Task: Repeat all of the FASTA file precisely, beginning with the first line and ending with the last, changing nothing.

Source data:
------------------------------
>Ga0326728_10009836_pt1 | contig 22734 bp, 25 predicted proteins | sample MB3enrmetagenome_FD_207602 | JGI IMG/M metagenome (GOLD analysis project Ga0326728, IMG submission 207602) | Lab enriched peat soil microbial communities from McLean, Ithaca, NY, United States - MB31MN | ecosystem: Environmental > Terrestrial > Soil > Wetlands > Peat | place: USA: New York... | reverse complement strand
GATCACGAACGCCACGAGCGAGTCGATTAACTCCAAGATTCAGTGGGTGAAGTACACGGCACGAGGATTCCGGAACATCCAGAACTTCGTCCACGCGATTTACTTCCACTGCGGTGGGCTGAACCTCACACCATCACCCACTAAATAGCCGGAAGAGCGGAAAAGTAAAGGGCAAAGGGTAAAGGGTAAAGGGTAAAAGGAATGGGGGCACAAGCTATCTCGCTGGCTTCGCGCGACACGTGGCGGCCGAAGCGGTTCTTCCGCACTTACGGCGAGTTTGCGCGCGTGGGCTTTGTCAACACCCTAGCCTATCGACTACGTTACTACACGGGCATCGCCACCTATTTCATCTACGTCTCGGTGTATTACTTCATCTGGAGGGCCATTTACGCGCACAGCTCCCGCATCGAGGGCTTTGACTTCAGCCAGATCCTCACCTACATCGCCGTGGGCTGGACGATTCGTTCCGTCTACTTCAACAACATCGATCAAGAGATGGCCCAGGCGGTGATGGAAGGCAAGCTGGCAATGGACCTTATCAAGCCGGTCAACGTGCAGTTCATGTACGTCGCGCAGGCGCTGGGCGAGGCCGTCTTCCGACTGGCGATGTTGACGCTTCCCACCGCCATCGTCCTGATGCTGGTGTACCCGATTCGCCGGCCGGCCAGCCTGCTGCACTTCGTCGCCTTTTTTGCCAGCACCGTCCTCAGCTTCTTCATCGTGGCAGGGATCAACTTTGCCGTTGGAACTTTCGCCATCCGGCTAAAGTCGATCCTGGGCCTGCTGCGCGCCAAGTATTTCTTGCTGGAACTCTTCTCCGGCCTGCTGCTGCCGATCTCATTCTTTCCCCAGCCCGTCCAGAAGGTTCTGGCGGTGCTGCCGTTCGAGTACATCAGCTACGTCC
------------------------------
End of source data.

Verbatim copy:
>Ga0326728_10009836_pt1 | contig 22734 bp, 25 predicted proteins | sample MB3enrmetagenome_FD_207602 | JGI IMG/M metagenome (GOLD analysis project Ga0326728, IMG submission 207602) | Lab enriched peat soil microbial communities from McLean, Ithaca, NY, United States - MB31MN | ecosystem: Environmental > Terrestrial > Soil > Wetlands > Peat | place: USA: New York... | reverse complement strand
GATCACGAACGCCACGAGCGAGTCGATTAACTCCAAGATTCAGTGGGTGAAGTACACGGCACGAGGATTCCGGAACATCCAGAACTTCGTCCACGCGATTTACTTCCACTGCGGTGGGCTGAACCTCACACCATCACCCACTAAATAGCCGGAAGAGCGGAAAAGTAAAGGGCAAAGGGTAAAGGGTAAAGGGTAAAAGGAATGGGGGCACAAGCTATCTCGCTGGCTTCGCGCGACACGTGGCGGCCGAAGCGGTTCTTCCGCACTTACGGCGAGTTTGCGCGCGTGGGCTTTGTCAACACCCTAGCCTATCGACTACGTTACTACACGGGCATCGCCACCTATTTCATCTACGTCTCGGTGTATTACTTCATCTGGAGGGCCATTTACGCGCACAGCTCCCGCATCGAGGGCTTTGACTTCAGCCAGATCCTCACCTACATCGCCGTGGGCTGGACGATTCGTTCCGTCTACTTCAACAACATCGATCAAGAGATGGCCCAGGCGGTGATGGAAGGCAAGCTGGCAATGGACCTTATCAAGCCGGTCAACGTGCAGTTCATGTACGTCGCGCAGGCGCTGGGCGAGGCCGTCTTCCGACTGGCGATGTTGACGCTTCCCACCGCCATCGTCCTGATGCTGGTGTACCCGATTCGCCGGCCGGCCAGCCTGCTGCACTTCGTCGCCTTTTTTGCCAGCACCGTCCTCAGCTTCTTCATCGTGGCAGGGATCAACTTTGCCGTTGGAACTTTCGCCATCCGGCTAAAGTCGATCCTGGGCCTGCTGCGCGCCAAGTATTTCTTGCTGGAACTCTTCTCCGGCCTGCTGCTGCCGATCTCATTCTTTCCCCAGCCCGTCCAGAAGGTTCTGGCGGTGCTGCCGTTCGAGTACATCAGCTACGTCC